The term “Covert Action” brings with it a connotation of shadowy figures wrapped in secrecy and intrigue. It also brings with it a substantial amount of moral questions as to “what is right.” The use of covert action has been widely publicized since the early seventies, but trying to find out the truth to these events has been difficult to say the least. What is even more difficult, is historically recording these events into categories of successes or failures. These operations are difficult to dissect because of their secrecy and although events have been recorded, some facts simply aren’t apparent. This paper will seek to identify the complex issues associated with covert operations.
In a letter written by Admiral Stansfield Turner, Director of Central Intelligence Agency dated July 15, 1977, he disclosed a recent discovery of seven boxes of documents related to Project MKULTRA. The CIA tried to cover up the evidence that MKULTRA ever existed they sent Seven boxes to retired records in Washington
Despite great efforts, Hitler seemed to be an unbeatable force. This was the mindset which much of Europe unfortunately succumbed to during WW2. Churchill’s speech “So Few” was made to address this very mind set and dash its validity, but not before addressing the sound reasoning behind it. Churchill is able to use logic to explain the issue of Hitler’s army to his people, for one must first know his enemy before he is able to defeat him. He is then able to articulate the strategy by which they shall overcome the enemy. While presenting the
Even before the climactic World War II, Churchill’s mental war starts with the Indian Independence movement. Churchill was brusque about his opinion on the movement, knowingly showing his opposition to the public. “To Churchill, all Indians were the pedestal for a throne. He would have died to keep England free, but was against those who wanted India free.(Tondon, n.d.)” With this ornery still in the mind of the public and government officials, Churchill’s 1940 election was met with opposition. In Churchill and Orwell, “Peter Eckersley, a Tory MP, predicted that “Winston won’t last five months.”(Ricks, pg. 91)” The general public were critical of such a disposition leading the United Kingdom during a time struggle. Even with the public’s pessimistic prospect of him, Churchill’s resilience will become a favorable trait to exhibit in this psychological war.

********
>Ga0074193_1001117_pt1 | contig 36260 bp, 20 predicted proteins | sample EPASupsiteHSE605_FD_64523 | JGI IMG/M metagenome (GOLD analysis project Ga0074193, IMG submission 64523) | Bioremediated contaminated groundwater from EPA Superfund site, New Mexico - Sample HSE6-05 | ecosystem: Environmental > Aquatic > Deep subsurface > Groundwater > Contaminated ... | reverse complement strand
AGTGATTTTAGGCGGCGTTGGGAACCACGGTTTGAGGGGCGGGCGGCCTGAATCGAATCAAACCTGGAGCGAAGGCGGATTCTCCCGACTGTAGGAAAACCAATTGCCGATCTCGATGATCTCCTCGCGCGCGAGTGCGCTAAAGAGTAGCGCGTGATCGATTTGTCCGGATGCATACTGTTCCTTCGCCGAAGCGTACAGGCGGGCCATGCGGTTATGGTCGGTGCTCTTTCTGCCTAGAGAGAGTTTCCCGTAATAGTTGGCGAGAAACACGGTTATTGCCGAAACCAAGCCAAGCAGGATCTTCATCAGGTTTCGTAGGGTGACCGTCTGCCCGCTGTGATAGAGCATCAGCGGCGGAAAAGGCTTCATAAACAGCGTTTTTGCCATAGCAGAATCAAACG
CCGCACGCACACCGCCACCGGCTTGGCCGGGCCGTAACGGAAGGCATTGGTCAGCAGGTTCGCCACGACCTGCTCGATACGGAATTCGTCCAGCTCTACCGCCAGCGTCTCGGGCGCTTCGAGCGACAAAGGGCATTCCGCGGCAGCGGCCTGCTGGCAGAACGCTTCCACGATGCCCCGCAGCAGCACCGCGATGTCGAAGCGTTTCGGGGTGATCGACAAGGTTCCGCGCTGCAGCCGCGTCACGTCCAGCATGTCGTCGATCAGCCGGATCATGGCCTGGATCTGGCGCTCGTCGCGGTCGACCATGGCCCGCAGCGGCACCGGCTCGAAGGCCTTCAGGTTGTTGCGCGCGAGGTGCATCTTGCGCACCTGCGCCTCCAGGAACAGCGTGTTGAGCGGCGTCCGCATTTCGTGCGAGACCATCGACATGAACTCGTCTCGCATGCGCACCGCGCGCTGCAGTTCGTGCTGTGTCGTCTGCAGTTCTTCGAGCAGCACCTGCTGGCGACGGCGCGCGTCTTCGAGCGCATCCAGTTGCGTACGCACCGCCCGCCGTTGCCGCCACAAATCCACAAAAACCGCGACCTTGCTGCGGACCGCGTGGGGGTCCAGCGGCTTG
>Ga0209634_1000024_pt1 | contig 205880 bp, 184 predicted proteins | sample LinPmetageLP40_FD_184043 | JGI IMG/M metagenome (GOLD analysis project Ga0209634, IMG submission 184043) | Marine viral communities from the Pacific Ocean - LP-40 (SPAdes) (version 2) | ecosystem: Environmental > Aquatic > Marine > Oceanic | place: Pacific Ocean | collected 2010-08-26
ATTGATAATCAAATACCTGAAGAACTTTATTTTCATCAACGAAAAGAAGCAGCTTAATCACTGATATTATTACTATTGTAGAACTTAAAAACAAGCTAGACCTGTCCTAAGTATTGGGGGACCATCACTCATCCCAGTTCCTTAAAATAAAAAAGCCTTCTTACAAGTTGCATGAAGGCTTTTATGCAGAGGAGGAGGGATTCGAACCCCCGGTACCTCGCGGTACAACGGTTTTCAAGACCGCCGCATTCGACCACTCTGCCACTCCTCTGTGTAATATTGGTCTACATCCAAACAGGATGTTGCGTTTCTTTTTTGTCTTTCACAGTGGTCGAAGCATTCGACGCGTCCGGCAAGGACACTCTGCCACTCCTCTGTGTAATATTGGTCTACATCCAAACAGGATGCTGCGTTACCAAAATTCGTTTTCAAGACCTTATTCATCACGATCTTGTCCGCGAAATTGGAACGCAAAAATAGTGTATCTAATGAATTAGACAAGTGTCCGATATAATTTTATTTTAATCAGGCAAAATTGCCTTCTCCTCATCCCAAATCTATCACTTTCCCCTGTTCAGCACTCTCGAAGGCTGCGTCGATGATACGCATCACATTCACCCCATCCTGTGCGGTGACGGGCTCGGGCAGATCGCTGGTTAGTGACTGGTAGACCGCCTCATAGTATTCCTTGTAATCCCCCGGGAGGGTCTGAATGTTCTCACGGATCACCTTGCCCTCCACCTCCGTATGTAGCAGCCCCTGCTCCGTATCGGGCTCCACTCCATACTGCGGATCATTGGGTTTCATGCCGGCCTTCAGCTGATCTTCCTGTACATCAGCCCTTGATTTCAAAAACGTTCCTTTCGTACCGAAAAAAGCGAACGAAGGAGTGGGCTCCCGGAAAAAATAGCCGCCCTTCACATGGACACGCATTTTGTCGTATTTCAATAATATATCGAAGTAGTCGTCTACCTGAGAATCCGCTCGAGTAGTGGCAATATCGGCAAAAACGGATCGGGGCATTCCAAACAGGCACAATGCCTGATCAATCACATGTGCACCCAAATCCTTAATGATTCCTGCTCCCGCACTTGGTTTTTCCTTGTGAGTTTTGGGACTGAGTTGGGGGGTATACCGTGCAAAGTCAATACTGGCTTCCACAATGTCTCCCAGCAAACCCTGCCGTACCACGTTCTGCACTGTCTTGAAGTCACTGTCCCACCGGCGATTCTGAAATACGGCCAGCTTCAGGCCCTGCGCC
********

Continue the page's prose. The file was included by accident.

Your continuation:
D-Day Deception by Mary Kathryn Barbier and Operation Double Cross by Ben Macintyre are both books about Operation Fortitude, the colossal allied deception operation aimed at preventing Germany from finding out where the D-Day landings would take place. This paper will summarize both books and then discuss the differences between them and why they exist.
World War II was a war of many victories and losses. A battle for constant control of territories, that was ushered by greed and corruption. With this comes the persistent need to find an advantage over the enemy, and during this time Germany became the front runner in innovations and technology. This intelligence showed by the Germans had the allied forces in a scramble to help propel them on top of the battle again. In hopes of success, through desperation the United States had managed to put together a top-secret task force. However this was not the typical task force that the United States was know to specialize in, until the early 1940 's. This task force was hand selected to specialize in tricking the German forces, specifically in the art of Deception. Through the use of these technologies given to them, these brave soldiers used their skills in sonic, radio, and visual deception, to help lead the allied forces to victory. Later called the Ghost Army of the War, these American 's were essential in deceiving the German forces.
Herbert Yardley’s establishment of the Cipher Bureau, or the “American Black Chamber,” was one of the first cryptologic organizations established by the US military and is the foundation for one the largest intelligence agencies in the US – the NSA. Yardley’s successes in the early twentieth century, like The Washington Naval Arms Limitation Treaty of 1922, proved the importance of code breaking and the need for a cryptologic organization (Lowenthal, 2000a). However, Yardley’s American Black Chamber disbanded in 1929 due to Secretary of State Henry L. Stimson’s